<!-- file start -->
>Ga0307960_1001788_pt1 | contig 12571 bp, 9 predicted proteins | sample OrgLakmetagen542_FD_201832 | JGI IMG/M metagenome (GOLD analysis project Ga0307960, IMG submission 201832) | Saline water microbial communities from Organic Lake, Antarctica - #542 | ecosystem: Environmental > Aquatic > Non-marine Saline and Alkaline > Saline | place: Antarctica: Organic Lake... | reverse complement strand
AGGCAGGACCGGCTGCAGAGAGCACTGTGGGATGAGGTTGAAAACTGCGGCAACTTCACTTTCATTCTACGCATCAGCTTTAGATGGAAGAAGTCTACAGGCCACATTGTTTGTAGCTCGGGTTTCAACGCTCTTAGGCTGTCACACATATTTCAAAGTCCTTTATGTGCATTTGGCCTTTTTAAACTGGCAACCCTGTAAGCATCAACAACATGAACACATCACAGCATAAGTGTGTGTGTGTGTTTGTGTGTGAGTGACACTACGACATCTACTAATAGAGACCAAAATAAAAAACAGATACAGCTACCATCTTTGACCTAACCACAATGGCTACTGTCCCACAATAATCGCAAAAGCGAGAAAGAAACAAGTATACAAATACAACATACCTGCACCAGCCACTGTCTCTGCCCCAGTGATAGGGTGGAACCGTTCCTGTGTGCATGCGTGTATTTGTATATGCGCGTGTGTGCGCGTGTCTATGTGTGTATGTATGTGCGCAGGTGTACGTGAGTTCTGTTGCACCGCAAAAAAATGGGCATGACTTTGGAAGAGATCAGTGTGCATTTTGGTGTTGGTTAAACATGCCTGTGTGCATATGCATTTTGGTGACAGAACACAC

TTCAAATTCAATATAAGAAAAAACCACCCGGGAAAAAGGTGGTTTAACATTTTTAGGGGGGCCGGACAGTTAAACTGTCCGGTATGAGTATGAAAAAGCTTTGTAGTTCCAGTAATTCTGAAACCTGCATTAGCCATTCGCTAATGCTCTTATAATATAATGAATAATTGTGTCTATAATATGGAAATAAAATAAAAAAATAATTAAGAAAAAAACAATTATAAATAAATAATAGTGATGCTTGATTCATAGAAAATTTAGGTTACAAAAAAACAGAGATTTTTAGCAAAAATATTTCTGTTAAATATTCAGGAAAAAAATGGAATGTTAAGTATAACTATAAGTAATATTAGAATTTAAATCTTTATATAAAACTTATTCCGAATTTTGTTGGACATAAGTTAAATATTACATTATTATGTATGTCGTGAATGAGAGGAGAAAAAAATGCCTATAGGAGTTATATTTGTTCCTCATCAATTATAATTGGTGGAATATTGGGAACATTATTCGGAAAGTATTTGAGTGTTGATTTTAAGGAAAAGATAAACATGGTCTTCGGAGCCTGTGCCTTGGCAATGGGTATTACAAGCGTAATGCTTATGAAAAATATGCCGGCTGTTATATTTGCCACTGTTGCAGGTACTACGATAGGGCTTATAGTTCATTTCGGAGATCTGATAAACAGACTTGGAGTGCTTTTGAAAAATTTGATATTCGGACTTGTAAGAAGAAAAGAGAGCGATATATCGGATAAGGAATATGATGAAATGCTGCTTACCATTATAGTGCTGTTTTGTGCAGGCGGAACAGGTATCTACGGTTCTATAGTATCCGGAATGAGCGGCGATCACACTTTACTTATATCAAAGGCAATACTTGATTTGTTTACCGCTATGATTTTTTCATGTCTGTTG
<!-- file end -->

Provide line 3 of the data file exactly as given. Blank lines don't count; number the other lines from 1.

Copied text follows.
TTCAAATTCAATATAAGAAAAAACCACCCGGGAAAAAGGTGGTTTAACATTTTTAGGGGGGCCGGACAGTTAAACTGTCCGGTATGAGTATGAAAAAGCTTTGTAGTTCCAGTAATTCTGAAACCTGCATTAGCCATTCGCTAATGCTCTTATAATATAATGAATAATTGTGTCTATAATATGGAAATAAAATAAAAAAATAATTAAGAAAAAAACAATTATAAATAAATAATAGTGATGCTTGATTCATAGAAAATTTAGGTTACAAAAAAACAGAGATTTTTAGCAAAAATATTTCTGTTAAATATTCAGGAAAAAAATGGAATGTTAAGTATAACTATAAGTAATATTAGAATTTAAATCTTTATATAAAACTTATTCCGAATTTTGTTGGACATAAGTTAAATATTACATTATTATGTATGTCGTGAATGAGAGGAGAAAAAAATGCCTATAGGAGTTATATTTGTTCCTCATCAATTATAATTGGTGGAATATTGGGAACATTATTCGGAAAGTATTTGAGTGTTGATTTTAAGGAAAAGATAAACATGGTCTTCGGAGCCTGTGCCTTGGCAATGGGTATTACAAGCGTAATGCTTATGAAAAATATGCCGGCTGTTATATTTGCCACTGTTGCAGGTACTACGATAGGGCTTATAGTTCATTTCGGAGATCTGATAAACAGACTTGGAGTGCTTTTGAAAAATTTGATATTCGGACTTGTAAGAAGAAAAGAGAGCGATATATCGGATAAGGAATATGATGAAATGCTGCTTACCATTATAGTGCTGTTTTGTGCAGGCGGAACAGGTATCTACGGTTCTATAGTATCCGGAATGAGCGGCGATCACACTTTACTTATATCAAAGGCAATACTTGATTTGTTTACCGCTATGATTTTTTCATGTCTGTTG